I think this type of a project really forces us to think about all of the work that goes into the websites we use every day, and how many people are involved in making them look as they do. Websites are clearly not created overnight and take the hard work of people skilled in technology, something that many of us have had no experience with until now. Regardless of the difficulty of such a task, I’ve found it extremely exciting to see our ideas and edits come to life on the blog. Even though Jake has been largely responsible for making this happen, we’ve had the opportunity to see the backend of the website and learn about the different widgets needed to make it something unique. It has definitely made me even more appreciative of websites that are aesthetically pleasing and functional, but also more sympathetic to those which are lacking in such areas. Web design is a process of trial and error, as we have experienced with our own site.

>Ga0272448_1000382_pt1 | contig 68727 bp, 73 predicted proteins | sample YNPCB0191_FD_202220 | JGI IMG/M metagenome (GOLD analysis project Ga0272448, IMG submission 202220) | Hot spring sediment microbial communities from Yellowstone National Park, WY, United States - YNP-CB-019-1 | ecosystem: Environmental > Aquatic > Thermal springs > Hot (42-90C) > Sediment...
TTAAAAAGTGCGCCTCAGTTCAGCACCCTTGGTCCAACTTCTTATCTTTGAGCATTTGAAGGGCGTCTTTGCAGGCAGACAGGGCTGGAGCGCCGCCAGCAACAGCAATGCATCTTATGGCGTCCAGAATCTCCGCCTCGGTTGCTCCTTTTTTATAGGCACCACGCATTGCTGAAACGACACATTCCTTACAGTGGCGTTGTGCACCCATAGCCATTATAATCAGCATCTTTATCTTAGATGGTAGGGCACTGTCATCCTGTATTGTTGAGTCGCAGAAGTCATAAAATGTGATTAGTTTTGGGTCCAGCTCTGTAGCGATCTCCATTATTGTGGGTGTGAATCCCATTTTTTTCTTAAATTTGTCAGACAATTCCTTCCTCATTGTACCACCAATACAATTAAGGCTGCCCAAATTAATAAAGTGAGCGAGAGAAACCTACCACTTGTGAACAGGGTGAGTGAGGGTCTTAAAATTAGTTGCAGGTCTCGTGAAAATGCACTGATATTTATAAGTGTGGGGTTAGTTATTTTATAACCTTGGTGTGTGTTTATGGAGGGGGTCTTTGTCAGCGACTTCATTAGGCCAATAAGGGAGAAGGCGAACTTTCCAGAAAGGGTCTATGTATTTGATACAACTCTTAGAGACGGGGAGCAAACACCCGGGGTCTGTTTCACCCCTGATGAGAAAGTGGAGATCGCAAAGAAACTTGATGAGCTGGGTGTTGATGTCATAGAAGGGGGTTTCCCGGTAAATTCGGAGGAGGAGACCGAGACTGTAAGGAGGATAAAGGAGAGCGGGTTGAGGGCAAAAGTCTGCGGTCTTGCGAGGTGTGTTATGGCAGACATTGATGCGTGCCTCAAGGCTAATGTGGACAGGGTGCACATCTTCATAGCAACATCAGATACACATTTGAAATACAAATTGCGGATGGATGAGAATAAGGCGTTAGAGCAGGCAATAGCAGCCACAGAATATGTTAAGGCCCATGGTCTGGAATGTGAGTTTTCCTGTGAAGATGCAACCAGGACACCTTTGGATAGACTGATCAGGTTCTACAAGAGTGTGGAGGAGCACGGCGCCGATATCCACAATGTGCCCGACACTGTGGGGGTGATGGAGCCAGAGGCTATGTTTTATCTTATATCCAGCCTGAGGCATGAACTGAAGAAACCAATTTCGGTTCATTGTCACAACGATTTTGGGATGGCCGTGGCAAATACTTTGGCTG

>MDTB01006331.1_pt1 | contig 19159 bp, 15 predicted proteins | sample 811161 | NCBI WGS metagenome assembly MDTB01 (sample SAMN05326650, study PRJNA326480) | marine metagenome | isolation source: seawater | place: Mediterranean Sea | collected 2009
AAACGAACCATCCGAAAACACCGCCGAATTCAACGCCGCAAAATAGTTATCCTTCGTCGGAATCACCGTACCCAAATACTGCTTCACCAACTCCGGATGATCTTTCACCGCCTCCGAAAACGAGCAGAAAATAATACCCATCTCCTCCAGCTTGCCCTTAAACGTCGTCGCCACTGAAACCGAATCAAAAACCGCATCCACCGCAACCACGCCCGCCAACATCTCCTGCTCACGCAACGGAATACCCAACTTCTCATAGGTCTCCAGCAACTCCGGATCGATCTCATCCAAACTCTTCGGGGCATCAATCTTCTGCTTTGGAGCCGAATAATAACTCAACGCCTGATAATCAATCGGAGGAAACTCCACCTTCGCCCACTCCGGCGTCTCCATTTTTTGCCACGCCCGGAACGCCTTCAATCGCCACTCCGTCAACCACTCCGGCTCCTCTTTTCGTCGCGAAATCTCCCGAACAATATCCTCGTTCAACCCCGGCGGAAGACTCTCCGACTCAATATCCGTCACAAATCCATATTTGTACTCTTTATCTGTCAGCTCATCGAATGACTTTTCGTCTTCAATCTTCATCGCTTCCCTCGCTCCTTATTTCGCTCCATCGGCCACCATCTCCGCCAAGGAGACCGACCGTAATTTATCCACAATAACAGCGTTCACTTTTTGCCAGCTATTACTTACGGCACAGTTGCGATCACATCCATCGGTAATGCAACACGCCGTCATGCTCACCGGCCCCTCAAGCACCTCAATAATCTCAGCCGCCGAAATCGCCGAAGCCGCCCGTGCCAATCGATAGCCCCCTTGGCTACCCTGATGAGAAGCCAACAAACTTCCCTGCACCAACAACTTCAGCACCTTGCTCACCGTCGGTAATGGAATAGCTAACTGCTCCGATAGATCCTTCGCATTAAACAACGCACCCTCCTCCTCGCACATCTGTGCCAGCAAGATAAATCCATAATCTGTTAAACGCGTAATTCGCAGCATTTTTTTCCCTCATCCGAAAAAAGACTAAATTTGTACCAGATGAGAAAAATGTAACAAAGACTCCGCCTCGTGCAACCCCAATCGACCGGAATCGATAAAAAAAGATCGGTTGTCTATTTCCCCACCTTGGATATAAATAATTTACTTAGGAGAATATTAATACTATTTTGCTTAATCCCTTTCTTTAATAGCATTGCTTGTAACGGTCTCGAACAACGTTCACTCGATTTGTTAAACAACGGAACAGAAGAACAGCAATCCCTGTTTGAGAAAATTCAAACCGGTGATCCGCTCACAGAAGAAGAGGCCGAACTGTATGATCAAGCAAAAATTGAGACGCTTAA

Peer review

Hi everyone!

We were going to have you do this in class today, but we ran out of time focusing on the site, which is starting to look really great. So for tomorrow (Tuesday), we’d like you to complete a short peer review of one of your classmate’s posts. See below for the assignments. We’ve taken care to make sure that every post gets reviewed by at least one person, and also that no one is reviewing a post from their own group.

You will complete the peer review using this form. Please complete this by 2pm Tuesday, it should take you about 10 minutes to read the post at least twice, and then about 10 minutes to complete the peer review. Once the review has been submitted, you can view what others have said about your post by following this link which will take you to the “Entries” section of the “Peer Review” form under “Forms” on the Halal Carts dashboard. We’d like you to make revisions to your post by Tuesday night (let’s say by midnight) so that we can view them Wednesday morning before class and provide you with feedback.

Please let us know if you have any questions about this.